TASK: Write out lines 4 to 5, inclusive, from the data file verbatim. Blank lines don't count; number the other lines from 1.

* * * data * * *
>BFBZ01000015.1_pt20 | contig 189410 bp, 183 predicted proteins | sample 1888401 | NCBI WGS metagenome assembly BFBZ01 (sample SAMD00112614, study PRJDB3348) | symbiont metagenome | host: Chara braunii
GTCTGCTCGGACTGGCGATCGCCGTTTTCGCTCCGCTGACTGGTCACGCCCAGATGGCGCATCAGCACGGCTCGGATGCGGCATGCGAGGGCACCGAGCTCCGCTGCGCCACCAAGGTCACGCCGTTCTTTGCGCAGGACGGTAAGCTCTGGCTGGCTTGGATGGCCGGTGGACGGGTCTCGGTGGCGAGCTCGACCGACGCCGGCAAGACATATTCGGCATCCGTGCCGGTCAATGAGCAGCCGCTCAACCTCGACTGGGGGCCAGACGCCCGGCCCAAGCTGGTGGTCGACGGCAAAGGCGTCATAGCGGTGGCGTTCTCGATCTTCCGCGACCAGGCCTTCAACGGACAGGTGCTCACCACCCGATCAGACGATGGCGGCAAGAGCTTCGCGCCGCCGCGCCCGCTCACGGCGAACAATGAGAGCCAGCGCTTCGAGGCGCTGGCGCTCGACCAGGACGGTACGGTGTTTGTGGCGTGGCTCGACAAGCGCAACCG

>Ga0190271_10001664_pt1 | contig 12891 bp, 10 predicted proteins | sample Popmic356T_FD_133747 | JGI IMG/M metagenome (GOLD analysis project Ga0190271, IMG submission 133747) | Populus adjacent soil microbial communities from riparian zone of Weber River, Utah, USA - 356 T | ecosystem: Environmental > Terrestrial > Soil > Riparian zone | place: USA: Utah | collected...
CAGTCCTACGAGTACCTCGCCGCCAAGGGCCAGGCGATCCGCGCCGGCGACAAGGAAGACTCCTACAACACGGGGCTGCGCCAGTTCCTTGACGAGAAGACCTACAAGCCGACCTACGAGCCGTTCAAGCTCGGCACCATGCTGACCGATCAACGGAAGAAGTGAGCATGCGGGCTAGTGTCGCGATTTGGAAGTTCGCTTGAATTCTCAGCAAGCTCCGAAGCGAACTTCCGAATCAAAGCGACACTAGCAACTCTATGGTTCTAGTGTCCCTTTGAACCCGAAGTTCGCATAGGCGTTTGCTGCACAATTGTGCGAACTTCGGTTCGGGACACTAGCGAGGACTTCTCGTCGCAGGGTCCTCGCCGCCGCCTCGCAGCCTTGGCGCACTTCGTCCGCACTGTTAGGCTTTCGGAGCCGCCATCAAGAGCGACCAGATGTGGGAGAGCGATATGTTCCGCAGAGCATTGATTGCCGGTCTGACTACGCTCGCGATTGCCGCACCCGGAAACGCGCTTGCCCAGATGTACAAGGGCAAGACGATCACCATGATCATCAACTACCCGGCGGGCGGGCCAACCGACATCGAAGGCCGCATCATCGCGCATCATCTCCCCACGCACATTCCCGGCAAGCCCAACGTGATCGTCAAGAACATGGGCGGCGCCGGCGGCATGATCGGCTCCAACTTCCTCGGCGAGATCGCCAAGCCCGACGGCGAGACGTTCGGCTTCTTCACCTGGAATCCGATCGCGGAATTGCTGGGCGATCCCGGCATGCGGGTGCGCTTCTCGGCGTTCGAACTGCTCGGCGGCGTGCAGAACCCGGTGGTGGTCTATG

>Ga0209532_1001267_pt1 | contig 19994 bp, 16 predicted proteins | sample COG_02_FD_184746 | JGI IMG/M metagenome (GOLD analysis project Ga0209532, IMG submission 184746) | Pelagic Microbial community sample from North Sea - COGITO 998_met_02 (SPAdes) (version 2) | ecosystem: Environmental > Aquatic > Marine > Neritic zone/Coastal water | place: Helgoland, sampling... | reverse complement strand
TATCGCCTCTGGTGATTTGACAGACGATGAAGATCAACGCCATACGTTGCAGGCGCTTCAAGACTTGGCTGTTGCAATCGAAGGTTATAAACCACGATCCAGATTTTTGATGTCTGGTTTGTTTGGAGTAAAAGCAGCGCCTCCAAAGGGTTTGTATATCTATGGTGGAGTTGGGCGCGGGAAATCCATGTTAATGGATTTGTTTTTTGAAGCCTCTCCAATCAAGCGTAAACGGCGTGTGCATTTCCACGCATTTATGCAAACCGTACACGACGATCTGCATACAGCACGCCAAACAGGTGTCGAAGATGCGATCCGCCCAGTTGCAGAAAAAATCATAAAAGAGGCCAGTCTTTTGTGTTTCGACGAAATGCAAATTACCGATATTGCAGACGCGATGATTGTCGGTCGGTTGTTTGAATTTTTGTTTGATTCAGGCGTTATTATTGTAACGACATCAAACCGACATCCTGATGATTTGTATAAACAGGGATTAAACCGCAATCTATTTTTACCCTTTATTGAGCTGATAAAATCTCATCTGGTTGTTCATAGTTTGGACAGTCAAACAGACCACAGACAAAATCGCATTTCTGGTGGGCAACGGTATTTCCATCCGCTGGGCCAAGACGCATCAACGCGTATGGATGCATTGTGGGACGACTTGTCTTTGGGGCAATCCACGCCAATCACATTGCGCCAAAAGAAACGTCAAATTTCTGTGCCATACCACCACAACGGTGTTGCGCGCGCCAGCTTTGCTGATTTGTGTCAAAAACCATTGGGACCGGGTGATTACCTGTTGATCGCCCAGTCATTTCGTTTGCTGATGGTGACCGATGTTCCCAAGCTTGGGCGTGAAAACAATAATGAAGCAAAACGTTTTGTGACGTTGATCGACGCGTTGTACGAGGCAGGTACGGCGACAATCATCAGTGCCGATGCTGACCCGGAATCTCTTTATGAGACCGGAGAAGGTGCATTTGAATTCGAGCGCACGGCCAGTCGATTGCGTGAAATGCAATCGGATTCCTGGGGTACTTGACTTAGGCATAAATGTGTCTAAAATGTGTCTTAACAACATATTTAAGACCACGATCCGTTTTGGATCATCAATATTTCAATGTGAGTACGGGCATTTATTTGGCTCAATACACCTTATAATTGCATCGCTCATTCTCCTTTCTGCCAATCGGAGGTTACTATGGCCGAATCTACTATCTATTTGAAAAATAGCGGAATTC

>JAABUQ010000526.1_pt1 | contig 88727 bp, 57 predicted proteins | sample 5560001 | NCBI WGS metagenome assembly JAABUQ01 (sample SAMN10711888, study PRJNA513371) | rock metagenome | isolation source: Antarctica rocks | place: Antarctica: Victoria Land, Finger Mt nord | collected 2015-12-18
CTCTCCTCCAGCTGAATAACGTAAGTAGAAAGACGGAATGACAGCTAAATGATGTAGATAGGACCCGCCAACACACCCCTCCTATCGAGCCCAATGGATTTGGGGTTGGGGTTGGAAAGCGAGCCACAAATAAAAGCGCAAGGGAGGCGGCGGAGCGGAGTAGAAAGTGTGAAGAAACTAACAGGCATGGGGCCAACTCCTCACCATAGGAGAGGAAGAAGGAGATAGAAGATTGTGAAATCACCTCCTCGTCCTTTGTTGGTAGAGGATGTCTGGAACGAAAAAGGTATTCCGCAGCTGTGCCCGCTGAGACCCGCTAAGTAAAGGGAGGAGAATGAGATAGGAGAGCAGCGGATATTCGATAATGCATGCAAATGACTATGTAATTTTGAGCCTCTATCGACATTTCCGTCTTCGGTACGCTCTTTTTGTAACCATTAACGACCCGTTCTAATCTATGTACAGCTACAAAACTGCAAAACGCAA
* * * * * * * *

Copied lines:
CAGTCCTACGAGTACCTCGCCGCCAAGGGCCAGGCGATCCGCGCCGGCGACAAGGAAGACTCCTACAACACGGGGCTGCGCCAGTTCCTTGACGAGAAGACCTACAAGCCGACCTACGAGCCGTTCAAGCTCGGCACCATGCTGACCGATCAACGGAAGAAGTGAGCATGCGGGCTAGTGTCGCGATTTGGAAGTTCGCTTGAATTCTCAGCAAGCTCCGAAGCGAACTTCCGAATCAAAGCGACACTAGCAACTCTATGGTTCTAGTGTCCCTTTGAACCCGAAGTTCGCATAGGCGTTTGCTGCACAATTGTGCGAACTTCGGTTCGGGACACTAGCGAGGACTTCTCGTCGCAGGGTCCTCGCCGCCGCCTCGCAGCCTTGGCGCACTTCGTCCGCACTGTTAGGCTTTCGGAGCCGCCATCAAGAGCGACCAGATGTGGGAGAGCGATATGTTCCGCAGAGCATTGATTGCCGGTCTGACTACGCTCGCGATTGCCGCACCCGGAAACGCGCTTGCCCAGATGTACAAGGGCAAGACGATCACCATGATCATCAACTACCCGGCGGGCGGGCCAACCGACATCGAAGGCCGCATCATCGCGCATCATCTCCCCACGCACATTCCCGGCAAGCCCAACGTGATCGTCAAGAACATGGGCGGCGCCGGCGGCATGATCGGCTCCAACTTCCTCGGCGAGATCGCCAAGCCCGACGGCGAGACGTTCGGCTTCTTCACCTGGAATCCGATCGCGGAATTGCTGGGCGATCCCGGCATGCGGGTGCGCTTCTCGGCGTTCGAACTGCTCGGCGGCGTGCAGAACCCGGTGGTGGTCTATG

>Ga0209532_1001267_pt1 | contig 19994 bp, 16 predicted proteins | sample COG_02_FD_184746 | JGI IMG/M metagenome (GOLD analysis project Ga0209532, IMG submission 184746) | Pelagic Microbial community sample from North Sea - COGITO 998_met_02 (SPAdes) (version 2) | ecosystem: Environmental > Aquatic > Marine > Neritic zone/Coastal water | place: Helgoland, sampling... | reverse complement strand